[cap-talk] Security and Full Abstraction (was: Cap OS question)
naasking at higherlogics.com
Fri Sep 4 21:41:50 PDT 2009
Good links! Certainly the suitability of bytecode verification depends
on the properties being verified. If one's goal is to merely ensure that
static state is accessed immutably, and static authority-bearing methods
are called only via a tamed API, I think this can be achieved by
Joe-E is slightly more ambitious, as its scope extends beyond merely taming.
There are certainly problems here, as a language translation to IL may
make use of the static state and methods in its runtime, but I don't see
anyway around simply pulling the language runtime into the TCB in this
case, or providing a IL-rewriter to refactor any egregious security
Mark Miller wrote:
> On Fri, Sep 4, 2009 at 4:41 PM, Sandro Magi<naasking at higherlogics.com> wrote:
>> Unfortunately, CAS incurs quite a bit of overhead due to all the runtime
>> checking, so it would be far less efficient than bytecode verification.
>> I'll have to read up on the JVM limitations Joe-E ran into to see if
>> similar problems would occur on the CLR.
>> I can't in principle see why a Mono.Cecil verifier wouldn't work; the
>> Mono project has built quite a few bytecode verification tools, and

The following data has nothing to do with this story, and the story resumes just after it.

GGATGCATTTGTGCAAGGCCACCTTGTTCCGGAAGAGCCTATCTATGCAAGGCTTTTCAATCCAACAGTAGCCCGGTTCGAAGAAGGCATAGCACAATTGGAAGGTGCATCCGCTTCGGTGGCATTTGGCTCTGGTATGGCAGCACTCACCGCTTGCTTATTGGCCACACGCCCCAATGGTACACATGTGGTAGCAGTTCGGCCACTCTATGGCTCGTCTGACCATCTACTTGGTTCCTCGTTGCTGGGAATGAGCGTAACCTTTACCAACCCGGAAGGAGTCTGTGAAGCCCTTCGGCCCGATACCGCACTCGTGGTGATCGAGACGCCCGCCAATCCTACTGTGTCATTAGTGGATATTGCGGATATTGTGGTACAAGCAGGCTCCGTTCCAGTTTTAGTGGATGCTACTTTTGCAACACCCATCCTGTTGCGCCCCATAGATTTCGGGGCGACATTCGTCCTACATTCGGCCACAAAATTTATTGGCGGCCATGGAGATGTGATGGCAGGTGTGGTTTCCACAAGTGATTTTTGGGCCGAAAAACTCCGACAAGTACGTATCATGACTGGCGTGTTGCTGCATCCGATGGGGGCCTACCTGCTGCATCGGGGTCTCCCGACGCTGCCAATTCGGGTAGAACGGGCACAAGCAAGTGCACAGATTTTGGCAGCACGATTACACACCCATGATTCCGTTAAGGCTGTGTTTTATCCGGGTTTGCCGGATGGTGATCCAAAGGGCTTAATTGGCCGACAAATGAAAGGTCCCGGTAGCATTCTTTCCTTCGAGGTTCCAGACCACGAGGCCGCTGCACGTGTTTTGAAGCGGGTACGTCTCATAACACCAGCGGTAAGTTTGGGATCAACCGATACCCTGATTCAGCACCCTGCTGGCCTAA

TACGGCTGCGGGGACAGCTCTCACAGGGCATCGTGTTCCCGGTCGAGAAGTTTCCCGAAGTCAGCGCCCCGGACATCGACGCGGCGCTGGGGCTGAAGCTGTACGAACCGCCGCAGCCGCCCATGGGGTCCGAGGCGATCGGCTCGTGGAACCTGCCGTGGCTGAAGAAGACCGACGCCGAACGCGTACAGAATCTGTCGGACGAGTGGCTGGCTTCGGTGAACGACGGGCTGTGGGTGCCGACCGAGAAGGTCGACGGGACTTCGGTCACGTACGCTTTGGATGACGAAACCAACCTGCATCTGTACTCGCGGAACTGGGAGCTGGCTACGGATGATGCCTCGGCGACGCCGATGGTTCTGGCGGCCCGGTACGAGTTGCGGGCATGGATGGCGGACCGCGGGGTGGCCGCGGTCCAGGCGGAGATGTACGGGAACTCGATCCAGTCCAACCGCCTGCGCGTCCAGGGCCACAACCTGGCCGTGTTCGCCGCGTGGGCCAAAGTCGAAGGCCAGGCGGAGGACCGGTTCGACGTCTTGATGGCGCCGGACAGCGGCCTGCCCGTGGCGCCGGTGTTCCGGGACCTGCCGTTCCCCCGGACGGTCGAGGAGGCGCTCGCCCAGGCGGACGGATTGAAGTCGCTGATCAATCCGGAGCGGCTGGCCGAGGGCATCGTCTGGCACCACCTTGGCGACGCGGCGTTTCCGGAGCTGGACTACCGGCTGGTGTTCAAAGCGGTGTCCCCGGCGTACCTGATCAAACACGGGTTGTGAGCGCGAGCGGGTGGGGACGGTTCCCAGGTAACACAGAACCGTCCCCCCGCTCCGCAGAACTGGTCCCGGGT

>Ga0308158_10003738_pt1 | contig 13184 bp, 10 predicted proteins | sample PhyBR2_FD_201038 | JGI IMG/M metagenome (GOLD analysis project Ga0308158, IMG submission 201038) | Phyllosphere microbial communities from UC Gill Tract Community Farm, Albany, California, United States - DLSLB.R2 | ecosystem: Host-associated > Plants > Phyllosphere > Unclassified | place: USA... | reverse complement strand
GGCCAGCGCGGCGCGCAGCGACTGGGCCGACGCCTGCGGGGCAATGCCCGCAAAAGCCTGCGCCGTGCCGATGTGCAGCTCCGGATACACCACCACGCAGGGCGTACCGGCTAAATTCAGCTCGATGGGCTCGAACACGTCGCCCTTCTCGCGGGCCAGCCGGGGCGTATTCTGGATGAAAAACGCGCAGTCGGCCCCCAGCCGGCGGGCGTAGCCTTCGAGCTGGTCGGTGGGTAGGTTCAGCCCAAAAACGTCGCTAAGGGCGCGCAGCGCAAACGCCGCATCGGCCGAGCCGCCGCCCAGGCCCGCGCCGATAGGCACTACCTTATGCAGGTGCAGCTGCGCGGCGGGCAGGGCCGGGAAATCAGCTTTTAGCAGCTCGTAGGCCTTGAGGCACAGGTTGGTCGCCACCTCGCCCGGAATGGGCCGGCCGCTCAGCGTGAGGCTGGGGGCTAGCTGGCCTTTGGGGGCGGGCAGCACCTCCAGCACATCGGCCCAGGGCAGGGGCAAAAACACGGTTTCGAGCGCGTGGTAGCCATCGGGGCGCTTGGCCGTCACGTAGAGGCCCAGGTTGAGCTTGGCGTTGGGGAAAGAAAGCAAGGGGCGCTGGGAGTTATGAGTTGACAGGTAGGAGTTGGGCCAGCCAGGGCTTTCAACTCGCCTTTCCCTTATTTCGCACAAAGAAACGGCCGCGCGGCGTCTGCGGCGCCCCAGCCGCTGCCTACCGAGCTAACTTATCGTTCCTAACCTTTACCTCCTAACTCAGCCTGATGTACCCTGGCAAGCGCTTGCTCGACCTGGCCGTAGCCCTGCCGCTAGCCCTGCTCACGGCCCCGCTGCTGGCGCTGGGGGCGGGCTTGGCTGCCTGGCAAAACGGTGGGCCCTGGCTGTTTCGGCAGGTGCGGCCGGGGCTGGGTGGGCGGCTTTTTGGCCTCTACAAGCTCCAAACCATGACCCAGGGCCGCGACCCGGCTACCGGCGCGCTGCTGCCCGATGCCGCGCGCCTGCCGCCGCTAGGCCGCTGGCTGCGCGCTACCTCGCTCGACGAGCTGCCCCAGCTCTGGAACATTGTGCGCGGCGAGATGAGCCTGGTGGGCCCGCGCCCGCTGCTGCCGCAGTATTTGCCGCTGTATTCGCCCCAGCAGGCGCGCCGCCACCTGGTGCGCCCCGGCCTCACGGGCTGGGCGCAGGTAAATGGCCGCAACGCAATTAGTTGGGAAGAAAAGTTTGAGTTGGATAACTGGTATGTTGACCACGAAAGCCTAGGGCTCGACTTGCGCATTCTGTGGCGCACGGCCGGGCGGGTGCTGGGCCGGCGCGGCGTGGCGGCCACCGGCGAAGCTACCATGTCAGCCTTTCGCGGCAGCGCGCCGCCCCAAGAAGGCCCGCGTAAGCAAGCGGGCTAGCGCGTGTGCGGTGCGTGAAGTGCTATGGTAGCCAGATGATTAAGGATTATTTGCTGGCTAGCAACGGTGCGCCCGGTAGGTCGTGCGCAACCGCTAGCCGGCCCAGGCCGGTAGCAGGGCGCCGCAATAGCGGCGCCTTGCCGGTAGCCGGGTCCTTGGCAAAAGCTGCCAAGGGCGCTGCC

>> Microsoft's forthcoming CodeContracts library performs quite
>> sophisticated static analysis of bytecode-level pre/post conditions and
> A good way to think about the possible problems of a bytecode vs
> source verification approach is Abadi's "Full Abstraction"
> <http://www.hpl.hp.com/techreports/Compaq-DEC/SRC-RR-154.html>. In
> looking for <http://research.microsoft.com/en-us/um/people/akenn/sec/appsem-tcs.pdf>,
> which is a nice explanation, I also found
> which is a corresponding nice set of slides I didn't know about.
> Having been reminded of Abadi's notion of "Full Abstraction" and its
> relevance to security, it occurs to me that the concept stretches to
> cover a point made in
> Conventional UI design may instead reason "We don't want to encourage
> our users to engage in action #3, as that is dishonest and
> uncooperative. If users do that, the general trust other users place
> in them and in the system will be lowered." The full-abstraction-like
> alternative I take on that admonition page is "Because Bob can neither
> be prevented nor detered from engaging [in dishonest] action #3, it is
> better to provide option #3 in the user interface. To do otherwise is
> only to provide Alice with a false sense of security." We need to
> consider the effect of the UI design not only by their influence on
> Bob's actions, but also by their influence on Alice's model of Bob's
> possible actions. This also fits with Ping's points about the security
> significance of the models users form about what actions are possible
> for others <http://people.ischool.berkeley.edu/~ping/sid/>.
> The analogy seems tight: The distinction between "what's
> cryptographically enforceable over a distributed system" vs "what
> actions can one take through a UI" is like "what actions are possible
> by verified bytecode" vs "what actions may be expressed in the higher
> level source language".
More information about the cap-talk